# Normal and standard distribution

There is some details i don't understand in my book, here goes;

Let $X \sim N(\mu,\sigma^2)$ and $Z\sim N(0,1)$

we know that:

$$F_X(x) = \int\limits_{-\infty}^{x} \frac{1}{\sigma \sqrt{2\pi}}e^{-\frac{(t-\mu)^2}{2\sigma^2}} \, dt$$

(this is the part i don't understand , i could understand some if the substitution is $z = (t-\mu$)/ \sigma , but then i wouldn't understand how to get the upper limit of the integral , that is : $(x - \mu)/\sigma$ )

with variable substitution $z = (x - \mu)/\sigma$ we can get:

$$F_X(x)= \int\limits_{-\infty}^{(x-\mu)/\sigma} \frac{1}{\sqrt{2\pi}}e^{-z^2/2} dz = \Phi\left(\frac{x-\mu}{\sigma}\right)$$

remark: $\Phi(z) = \int\limits_{-\infty}^{z}\frac{1}{\sqrt{2\pi}}e^{-t^2/2} dt$

can someone fill in with more details so that i could understand what is going on here

• The intended substitution is $$z = \frac{t-\mu}{\sigma},$$ not $z = (x-\mu)/\sigma$. Then $dz = \frac{1}{\sigma} \, dt$, and the upper limit of integration clearly becomes $(x-\mu)/\sigma$. – heropup Feb 1 '14 at 0:54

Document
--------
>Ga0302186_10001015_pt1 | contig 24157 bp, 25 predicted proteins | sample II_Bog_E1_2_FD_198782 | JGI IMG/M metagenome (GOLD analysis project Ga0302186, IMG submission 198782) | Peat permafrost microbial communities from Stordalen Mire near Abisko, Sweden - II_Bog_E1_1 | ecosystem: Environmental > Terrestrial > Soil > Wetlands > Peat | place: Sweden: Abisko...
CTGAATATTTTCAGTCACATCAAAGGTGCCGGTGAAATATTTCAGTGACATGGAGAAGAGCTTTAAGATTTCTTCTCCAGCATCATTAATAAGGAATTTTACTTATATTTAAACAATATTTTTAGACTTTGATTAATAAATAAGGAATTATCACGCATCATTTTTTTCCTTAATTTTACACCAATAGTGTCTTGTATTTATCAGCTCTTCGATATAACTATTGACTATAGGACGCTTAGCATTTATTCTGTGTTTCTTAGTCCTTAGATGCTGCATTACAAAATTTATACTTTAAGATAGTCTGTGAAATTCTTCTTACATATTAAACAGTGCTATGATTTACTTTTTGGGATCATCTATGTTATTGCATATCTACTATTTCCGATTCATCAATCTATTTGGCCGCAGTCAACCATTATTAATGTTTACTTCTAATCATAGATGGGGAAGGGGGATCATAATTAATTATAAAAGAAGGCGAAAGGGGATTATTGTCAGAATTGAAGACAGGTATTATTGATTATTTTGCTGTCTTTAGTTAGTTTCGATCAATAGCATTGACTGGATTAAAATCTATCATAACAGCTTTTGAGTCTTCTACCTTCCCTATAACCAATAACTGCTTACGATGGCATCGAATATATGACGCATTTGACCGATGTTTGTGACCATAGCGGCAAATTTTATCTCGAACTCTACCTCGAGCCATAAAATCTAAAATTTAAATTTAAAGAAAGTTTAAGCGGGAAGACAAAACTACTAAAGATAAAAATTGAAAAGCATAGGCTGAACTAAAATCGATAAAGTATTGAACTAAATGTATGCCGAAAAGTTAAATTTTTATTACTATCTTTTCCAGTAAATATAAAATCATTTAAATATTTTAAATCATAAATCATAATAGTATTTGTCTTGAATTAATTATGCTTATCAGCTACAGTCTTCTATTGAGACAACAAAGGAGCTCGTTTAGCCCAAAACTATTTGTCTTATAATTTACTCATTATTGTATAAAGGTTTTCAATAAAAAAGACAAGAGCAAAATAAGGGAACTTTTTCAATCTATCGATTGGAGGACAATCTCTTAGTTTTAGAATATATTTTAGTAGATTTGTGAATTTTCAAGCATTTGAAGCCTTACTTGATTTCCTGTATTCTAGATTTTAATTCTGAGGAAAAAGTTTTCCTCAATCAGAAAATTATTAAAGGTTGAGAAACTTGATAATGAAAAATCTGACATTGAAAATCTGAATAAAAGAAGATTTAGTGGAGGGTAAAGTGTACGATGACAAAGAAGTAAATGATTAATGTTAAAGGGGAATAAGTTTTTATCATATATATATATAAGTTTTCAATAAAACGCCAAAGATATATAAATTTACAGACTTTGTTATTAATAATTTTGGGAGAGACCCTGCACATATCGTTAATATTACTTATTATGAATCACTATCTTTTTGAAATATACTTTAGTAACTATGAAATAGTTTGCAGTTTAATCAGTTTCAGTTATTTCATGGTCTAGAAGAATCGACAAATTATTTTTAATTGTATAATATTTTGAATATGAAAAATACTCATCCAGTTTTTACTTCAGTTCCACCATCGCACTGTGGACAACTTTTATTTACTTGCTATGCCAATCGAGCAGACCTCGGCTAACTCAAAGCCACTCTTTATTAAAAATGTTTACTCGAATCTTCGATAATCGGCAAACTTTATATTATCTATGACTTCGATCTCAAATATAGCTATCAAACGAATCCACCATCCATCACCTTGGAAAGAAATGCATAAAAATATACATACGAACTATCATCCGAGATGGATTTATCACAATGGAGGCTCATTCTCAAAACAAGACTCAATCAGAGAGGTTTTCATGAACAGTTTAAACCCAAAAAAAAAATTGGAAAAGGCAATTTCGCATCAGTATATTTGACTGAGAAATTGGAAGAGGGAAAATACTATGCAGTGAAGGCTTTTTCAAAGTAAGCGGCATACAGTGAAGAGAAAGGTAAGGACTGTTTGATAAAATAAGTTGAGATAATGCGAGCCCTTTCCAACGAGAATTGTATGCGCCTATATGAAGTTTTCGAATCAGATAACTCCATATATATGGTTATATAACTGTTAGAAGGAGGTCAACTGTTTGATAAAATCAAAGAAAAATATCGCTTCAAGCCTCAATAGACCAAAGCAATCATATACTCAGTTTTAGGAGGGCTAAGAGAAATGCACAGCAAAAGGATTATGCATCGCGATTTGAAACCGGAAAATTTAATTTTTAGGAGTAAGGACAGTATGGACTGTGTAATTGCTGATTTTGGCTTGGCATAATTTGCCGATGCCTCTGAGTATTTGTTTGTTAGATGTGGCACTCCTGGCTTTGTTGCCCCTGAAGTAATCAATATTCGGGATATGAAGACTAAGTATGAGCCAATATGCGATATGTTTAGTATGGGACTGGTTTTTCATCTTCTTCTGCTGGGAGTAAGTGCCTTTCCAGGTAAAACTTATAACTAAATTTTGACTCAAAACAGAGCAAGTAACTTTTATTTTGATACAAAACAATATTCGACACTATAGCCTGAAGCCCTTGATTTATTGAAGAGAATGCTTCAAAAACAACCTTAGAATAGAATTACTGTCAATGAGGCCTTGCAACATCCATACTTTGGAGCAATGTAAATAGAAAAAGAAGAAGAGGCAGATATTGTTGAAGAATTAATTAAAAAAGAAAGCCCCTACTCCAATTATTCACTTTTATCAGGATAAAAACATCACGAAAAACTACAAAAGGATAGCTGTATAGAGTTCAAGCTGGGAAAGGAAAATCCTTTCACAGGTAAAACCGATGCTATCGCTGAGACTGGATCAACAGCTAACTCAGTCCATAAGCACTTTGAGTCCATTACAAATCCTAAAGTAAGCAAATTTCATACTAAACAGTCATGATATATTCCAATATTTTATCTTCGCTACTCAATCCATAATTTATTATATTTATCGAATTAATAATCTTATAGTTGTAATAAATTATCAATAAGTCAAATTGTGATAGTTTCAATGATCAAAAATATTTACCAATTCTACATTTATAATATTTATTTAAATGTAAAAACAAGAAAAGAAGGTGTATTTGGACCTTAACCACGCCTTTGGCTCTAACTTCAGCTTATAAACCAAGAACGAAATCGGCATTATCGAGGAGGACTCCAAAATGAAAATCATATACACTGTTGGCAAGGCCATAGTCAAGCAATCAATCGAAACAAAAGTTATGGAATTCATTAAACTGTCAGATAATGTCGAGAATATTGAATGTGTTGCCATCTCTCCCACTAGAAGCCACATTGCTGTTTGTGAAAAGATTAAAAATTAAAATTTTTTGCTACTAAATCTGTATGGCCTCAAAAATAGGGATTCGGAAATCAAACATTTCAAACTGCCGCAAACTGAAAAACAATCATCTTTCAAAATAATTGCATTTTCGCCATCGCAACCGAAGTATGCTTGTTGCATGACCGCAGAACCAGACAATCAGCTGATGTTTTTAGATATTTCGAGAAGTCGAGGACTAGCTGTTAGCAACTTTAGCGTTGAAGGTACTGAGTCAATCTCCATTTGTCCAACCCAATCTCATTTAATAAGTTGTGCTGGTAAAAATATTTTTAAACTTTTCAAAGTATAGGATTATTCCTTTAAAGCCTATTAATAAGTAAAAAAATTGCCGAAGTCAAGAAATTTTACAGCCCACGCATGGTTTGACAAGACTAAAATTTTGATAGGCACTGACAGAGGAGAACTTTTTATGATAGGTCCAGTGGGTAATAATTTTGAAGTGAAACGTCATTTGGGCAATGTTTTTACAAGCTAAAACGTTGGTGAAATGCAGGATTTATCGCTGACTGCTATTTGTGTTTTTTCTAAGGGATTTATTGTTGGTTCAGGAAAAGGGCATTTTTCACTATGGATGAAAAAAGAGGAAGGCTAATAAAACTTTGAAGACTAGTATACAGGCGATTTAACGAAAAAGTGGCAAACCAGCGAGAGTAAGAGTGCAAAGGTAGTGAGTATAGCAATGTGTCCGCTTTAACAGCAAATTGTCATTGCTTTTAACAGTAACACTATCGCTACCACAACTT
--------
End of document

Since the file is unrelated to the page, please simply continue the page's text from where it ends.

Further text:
• @heropup "making the computations" from left to right in the second integral , with substitution $z = \frac{x- \mu}{\sigma}$ where $x = t$. then the upper limit of integration should be $z\sigma + \mu = x$ ? . – Danny Feb 1 '14 at 1:25
• When the integration is with respect to $t$, then the limits are $t \in (-\infty, x]$. Then if $z = (t-\mu)/\sigma$, it follows that $z \in (-\infty, (x-\mu)/\sigma]$. – heropup Feb 1 '14 at 1:50
• As Michael Hardy says $z=\frac{t-\mu}{\sigma}$. If $t$ goes up to $x$ then $z$ would go up to $\frac{x-\mu}{\sigma}$. – robjohn Feb 1 '14 at 2:11
• thanks guys i got it now!! – Danny Feb 1 '14 at 2:45

When $t=x$ then $z=\text{what?}$